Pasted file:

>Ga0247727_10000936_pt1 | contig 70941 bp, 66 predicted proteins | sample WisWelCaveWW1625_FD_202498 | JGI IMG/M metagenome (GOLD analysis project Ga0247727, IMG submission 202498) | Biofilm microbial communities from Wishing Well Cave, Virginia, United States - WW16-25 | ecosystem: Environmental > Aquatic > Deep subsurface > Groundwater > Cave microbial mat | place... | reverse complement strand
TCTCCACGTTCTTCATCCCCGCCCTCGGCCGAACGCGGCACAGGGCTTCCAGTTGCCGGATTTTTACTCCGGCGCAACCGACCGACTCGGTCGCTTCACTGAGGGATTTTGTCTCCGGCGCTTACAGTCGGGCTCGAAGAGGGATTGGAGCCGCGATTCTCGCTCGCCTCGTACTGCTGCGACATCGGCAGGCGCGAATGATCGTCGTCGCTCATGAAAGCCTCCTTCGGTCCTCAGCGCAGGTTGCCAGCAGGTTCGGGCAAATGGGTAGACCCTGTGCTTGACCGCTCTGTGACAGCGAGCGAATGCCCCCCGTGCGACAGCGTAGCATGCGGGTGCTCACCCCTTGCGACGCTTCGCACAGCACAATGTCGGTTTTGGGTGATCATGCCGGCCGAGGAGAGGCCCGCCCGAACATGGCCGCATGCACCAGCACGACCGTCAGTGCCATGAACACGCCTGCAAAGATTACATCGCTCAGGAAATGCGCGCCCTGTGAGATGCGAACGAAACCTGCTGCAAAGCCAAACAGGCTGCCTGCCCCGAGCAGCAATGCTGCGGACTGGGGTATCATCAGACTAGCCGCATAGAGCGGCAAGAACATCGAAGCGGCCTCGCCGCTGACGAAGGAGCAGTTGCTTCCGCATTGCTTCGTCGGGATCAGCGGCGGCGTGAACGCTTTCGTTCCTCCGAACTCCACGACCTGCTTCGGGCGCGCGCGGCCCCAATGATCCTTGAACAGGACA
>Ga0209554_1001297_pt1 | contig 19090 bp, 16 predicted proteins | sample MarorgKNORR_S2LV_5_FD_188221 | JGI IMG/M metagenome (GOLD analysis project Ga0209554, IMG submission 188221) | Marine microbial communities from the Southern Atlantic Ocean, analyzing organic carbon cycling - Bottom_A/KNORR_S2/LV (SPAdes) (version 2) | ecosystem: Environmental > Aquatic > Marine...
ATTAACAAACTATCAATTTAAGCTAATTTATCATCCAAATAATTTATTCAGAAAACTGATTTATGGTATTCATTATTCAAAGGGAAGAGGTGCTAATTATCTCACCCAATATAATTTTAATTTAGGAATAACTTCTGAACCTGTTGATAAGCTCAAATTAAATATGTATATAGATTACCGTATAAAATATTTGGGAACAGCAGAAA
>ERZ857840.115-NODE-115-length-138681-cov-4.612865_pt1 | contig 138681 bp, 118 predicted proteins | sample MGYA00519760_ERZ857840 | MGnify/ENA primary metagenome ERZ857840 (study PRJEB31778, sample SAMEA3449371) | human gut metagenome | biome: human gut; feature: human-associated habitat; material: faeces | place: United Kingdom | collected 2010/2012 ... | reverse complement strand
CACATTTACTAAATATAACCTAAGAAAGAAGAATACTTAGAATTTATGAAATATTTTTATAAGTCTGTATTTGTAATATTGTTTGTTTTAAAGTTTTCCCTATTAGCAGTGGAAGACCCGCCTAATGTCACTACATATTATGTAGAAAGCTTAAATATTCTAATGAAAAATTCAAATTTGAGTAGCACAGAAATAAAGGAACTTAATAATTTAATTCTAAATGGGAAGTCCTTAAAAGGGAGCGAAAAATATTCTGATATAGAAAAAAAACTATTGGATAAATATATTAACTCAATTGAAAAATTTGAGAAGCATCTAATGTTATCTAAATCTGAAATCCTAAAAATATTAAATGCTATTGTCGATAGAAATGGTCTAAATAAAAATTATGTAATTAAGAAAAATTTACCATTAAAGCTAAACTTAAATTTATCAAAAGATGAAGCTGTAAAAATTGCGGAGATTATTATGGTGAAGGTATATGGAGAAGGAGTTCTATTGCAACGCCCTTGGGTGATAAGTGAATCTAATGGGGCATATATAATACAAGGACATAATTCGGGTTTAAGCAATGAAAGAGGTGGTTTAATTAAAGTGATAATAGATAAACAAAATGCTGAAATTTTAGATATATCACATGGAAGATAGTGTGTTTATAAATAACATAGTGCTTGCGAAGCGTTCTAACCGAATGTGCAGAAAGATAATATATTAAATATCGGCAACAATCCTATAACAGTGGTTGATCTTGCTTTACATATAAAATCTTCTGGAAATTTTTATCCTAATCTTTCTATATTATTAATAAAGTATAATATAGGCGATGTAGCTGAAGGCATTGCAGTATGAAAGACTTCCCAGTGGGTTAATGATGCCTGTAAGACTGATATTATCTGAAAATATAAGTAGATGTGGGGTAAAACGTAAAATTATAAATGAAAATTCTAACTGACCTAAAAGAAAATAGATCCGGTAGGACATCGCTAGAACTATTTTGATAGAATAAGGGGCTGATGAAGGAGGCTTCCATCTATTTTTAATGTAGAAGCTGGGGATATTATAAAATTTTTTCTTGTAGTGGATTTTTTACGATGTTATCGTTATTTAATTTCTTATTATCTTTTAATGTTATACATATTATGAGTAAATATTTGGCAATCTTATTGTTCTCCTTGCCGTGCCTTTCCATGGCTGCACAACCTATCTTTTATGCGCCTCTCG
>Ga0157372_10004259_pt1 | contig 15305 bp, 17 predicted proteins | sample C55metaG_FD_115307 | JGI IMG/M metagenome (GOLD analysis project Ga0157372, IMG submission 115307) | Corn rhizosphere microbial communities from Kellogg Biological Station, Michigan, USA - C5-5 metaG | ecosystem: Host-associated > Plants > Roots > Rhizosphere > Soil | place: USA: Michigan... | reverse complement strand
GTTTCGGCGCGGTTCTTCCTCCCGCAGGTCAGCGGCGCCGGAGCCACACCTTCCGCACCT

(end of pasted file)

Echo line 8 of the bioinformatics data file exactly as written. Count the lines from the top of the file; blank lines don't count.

GTTTCGGCGCGGTTCTTCCTCCCGCAGGTCAGCGGCGCCGGAGCCACACCTTCCGCACCT